CV (Constantly Variable) Transmission For Bikes

I received the following email from an inventor in Switzerland who is working on CV transmission for bikes. This would do away with front and rear mechs and the gearing would all be built into the single chainring which would “change size” at the push of a button. Sounds interesting, but I wonder if it will ever come to market. Anyway, here’s his email, there’s a link to survey that he’d like you to complete if you have the time. Thanks.

Steve

I am a passionate cyclist and inventor from the Business School of Lausanne in Switzerland.

I am currently working on a variable diameter gear for road bicycles. To bring the idea to reality I need to perform some industry analysis and I would therefore greatly appreciate it if as many as possible road cycling club members could complete to following survey (https://docs.google.com/forms/d/12gdiOtJV0iY1IGJyW4z7Bj20mJG3PcNFl_yX3U5MEuc/viewform). It should take approximately 10 minutes to complete. Please feel free to send it other road cycling clubs and/or friends.

The survey contains more information on the product idea and the key benefits the variable diameter gear will offer. Here is a brief outline however:

Benefits:

1) The VD system will cover the entire gear ratio range offered by other manufacturers, without the need to manually change the chain rings and/or cassette. A standard drivetrain from other manufacturers typically consists of a 53-39 chain ring and a 11-28 cassette. The VD system will be the equivalent of riding a 55-34 by 11-32. With the VD system, a cyclist will be more likely to find a comfortable gear for different types of terrain (climbs, flats and descents).
2) When changing gear on a current product, there is usually a big jump in the gear ratio (e.g. changing from the big chain ring (53) to the small chain ring (39)). With the VD system, a cyclist will be able to change the diameter of the gear all the way from its smallest possible size to its largest possible size in small increments (e.g. 34-35-36…53-54-55). This will allow a cyclist to change from one gear to another without a big change in pedalling speed/cadence and to also precisely select the most comfortable gear.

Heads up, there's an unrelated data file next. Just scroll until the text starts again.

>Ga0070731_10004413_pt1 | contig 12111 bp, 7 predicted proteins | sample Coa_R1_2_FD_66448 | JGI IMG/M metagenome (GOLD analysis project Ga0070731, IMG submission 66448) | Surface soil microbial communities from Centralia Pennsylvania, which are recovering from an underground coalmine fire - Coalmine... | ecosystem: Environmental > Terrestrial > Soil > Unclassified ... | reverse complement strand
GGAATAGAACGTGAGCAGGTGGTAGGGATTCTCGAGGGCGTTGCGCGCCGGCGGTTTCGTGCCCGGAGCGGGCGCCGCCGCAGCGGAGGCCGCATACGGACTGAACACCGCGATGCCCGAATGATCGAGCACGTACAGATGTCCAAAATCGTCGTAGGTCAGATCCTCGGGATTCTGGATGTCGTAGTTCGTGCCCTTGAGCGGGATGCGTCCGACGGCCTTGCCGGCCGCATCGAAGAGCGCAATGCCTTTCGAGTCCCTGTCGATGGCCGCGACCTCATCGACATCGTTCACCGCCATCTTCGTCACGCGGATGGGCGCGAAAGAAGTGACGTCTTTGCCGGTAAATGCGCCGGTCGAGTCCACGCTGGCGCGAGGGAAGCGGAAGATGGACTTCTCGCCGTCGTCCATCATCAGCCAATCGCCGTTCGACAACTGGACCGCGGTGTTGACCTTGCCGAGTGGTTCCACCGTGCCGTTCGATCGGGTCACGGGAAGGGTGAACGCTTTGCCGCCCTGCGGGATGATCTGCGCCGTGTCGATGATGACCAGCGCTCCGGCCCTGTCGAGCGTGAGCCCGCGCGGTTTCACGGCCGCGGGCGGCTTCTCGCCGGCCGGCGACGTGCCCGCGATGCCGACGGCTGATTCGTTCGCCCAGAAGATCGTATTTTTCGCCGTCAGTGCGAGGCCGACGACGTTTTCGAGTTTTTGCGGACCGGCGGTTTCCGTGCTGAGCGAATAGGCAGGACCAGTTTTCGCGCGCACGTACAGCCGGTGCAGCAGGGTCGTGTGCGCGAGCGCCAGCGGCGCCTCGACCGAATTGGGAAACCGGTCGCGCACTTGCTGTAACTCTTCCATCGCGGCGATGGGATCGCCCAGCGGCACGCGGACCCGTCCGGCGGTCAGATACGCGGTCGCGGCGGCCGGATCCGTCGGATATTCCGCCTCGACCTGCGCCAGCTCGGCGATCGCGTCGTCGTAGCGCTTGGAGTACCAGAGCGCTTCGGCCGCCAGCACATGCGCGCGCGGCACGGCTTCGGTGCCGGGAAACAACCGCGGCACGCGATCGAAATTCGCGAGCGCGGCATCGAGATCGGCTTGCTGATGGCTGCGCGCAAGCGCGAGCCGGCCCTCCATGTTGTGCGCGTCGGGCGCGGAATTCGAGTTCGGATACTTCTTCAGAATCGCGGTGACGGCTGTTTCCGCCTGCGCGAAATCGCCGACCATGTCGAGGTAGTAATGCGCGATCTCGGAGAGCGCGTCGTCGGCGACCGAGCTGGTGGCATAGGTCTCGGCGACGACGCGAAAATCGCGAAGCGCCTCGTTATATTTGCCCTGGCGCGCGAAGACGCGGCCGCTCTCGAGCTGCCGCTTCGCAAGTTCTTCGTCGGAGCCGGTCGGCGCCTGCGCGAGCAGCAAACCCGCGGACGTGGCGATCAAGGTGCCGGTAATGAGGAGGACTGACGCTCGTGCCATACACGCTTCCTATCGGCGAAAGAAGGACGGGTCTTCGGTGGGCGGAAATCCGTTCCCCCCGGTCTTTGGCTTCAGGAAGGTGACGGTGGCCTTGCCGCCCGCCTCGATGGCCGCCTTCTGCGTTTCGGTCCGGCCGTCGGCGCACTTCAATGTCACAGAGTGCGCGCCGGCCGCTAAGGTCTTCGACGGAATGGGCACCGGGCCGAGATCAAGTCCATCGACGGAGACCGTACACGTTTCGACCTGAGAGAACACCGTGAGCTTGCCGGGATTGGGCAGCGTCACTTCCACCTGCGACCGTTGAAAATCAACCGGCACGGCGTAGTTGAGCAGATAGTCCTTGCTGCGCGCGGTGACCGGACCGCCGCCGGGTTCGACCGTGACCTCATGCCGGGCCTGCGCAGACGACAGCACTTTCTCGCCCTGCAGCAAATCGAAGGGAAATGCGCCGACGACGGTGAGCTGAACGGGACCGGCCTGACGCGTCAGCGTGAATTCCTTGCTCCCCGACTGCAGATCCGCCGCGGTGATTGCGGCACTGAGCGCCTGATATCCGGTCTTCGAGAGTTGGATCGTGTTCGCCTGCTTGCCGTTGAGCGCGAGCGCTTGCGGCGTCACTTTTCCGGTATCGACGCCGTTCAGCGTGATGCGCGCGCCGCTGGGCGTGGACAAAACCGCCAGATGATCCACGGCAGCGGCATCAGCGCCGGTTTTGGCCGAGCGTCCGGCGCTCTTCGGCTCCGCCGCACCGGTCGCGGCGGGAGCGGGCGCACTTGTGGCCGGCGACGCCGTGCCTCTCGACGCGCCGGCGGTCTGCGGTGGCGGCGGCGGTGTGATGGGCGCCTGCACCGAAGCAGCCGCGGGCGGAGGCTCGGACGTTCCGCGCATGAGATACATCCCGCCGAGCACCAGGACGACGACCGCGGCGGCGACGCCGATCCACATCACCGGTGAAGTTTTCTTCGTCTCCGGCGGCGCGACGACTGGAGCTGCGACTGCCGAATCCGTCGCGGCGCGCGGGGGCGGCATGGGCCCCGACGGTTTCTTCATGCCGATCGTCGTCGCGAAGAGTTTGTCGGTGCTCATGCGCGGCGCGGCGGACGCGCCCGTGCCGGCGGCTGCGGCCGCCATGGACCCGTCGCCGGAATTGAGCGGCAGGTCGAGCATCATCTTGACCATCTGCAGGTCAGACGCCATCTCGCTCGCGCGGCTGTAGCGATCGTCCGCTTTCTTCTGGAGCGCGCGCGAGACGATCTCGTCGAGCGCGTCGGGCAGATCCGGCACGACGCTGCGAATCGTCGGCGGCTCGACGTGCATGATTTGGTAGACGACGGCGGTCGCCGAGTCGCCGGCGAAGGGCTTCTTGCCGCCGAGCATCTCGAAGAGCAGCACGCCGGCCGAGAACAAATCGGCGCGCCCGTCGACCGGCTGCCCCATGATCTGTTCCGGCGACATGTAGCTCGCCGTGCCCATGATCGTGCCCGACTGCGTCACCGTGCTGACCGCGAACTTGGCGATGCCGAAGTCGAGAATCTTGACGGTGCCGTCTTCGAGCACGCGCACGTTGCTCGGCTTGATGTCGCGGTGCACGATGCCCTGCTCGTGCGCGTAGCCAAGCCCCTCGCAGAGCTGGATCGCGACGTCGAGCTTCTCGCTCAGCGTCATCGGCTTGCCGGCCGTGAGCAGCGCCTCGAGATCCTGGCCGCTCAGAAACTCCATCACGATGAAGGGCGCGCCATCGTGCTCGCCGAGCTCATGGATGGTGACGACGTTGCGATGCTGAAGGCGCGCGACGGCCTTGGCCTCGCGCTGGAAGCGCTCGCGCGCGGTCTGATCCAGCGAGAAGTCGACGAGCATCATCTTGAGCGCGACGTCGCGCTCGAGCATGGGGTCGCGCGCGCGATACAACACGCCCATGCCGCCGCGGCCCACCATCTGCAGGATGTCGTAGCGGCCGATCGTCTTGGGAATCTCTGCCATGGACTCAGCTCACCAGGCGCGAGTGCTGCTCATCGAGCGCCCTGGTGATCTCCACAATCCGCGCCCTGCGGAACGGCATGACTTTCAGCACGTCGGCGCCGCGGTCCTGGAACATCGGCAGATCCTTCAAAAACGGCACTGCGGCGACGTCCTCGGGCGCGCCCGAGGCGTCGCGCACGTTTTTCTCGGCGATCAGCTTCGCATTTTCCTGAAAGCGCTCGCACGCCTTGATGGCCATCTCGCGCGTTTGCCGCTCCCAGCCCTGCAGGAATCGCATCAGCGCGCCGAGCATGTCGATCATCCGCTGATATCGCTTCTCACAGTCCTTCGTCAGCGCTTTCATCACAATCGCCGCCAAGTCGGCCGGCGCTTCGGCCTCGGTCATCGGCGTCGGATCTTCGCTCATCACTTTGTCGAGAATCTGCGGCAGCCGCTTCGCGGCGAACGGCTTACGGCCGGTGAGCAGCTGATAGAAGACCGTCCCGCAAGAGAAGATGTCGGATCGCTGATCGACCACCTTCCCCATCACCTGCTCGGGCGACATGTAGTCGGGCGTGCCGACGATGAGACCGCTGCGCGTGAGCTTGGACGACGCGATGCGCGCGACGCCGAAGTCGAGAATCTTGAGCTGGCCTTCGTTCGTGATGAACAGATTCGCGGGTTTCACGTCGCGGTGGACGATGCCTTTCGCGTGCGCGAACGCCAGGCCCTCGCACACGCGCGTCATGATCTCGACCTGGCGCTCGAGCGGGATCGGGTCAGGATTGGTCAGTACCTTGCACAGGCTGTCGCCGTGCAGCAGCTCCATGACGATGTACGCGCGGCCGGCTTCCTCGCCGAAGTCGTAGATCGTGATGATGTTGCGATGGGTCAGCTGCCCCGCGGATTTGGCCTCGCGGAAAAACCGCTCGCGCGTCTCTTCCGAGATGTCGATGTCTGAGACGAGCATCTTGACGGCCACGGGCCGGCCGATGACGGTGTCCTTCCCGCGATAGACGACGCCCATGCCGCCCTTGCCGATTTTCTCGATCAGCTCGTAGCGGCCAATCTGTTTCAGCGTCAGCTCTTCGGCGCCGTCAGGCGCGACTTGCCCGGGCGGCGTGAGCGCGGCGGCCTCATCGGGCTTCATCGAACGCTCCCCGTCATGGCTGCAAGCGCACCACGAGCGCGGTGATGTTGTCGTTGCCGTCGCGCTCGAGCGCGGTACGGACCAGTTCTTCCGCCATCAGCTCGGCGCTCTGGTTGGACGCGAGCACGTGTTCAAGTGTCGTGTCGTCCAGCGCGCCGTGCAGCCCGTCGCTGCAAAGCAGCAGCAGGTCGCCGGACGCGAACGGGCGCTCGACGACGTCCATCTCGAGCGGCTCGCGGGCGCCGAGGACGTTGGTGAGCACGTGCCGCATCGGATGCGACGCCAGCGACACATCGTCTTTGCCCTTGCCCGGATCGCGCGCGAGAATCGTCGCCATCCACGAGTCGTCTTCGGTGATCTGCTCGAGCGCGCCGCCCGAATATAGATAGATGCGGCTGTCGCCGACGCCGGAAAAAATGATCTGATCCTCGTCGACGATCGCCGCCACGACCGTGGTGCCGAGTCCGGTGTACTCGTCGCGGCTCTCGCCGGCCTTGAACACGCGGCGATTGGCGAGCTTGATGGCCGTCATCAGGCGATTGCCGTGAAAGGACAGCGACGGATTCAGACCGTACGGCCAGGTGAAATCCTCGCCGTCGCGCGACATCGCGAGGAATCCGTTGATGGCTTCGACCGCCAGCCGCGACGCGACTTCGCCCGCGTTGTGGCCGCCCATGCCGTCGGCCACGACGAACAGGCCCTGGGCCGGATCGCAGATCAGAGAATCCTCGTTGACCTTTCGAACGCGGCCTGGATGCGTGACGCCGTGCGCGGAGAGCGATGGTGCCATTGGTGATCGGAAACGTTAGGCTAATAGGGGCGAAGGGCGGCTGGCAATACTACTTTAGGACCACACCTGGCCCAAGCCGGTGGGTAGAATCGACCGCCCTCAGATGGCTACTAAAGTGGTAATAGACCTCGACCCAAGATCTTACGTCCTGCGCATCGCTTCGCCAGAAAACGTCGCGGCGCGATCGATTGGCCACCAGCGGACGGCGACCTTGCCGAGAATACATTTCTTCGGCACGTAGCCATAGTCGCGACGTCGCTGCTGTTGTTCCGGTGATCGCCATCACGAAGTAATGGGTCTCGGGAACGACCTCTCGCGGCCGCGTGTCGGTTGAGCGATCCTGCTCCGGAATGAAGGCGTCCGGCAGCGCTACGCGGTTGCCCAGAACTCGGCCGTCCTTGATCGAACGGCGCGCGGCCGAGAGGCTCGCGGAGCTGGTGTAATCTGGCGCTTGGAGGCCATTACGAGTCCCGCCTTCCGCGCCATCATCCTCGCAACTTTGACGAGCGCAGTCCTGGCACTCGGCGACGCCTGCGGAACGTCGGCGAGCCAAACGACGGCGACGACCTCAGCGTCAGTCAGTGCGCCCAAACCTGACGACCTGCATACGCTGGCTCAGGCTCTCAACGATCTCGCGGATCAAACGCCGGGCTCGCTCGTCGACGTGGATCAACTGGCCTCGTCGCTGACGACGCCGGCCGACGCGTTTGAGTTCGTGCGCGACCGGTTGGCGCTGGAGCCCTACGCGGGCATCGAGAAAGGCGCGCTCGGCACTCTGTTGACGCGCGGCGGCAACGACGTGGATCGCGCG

3) The system will be able to change gear 100% smoothly, regardless of how hard a cyclist is pushing on the pedals. A cyclist will be able to change gear during sprints, without the concern of the chain jumping, falling off or hearing “crunching” noises.
4) Gear changes will be silent (other cyclists will not be able to listen and anticipate a gear change during competition for example).
5) The system will require close to no maintenance or calibration (e.g. adjustment of derailleur).
6) The system will take about half the time to install.

How it will work:

Currently, most road bicycles have 2 or 3 chain rings and a 10 or 11 size cassette. A user can change gears by pressing on a combination of levers, from where a front and rear derailleur moves the chain from one gear to another. This change of gear provides a cyclist with different gear ratios for different terrain (climbs, flats and descents). The VD gear being proposed will work differently. The product will have one gear at the back and another single gear in the front. The front gear however is capable of changing diameter. A user will push one button to make the gear bigger and another button to make the gear smaller. The change in the size of the gear will provide a cyclist with different gear ratios for different terrain. The system will have no front and rear derailleur.

Thank you very much,
Ruan

Posted on May 12, 2015, in Information. Bookmark the permalink. Leave a comment.

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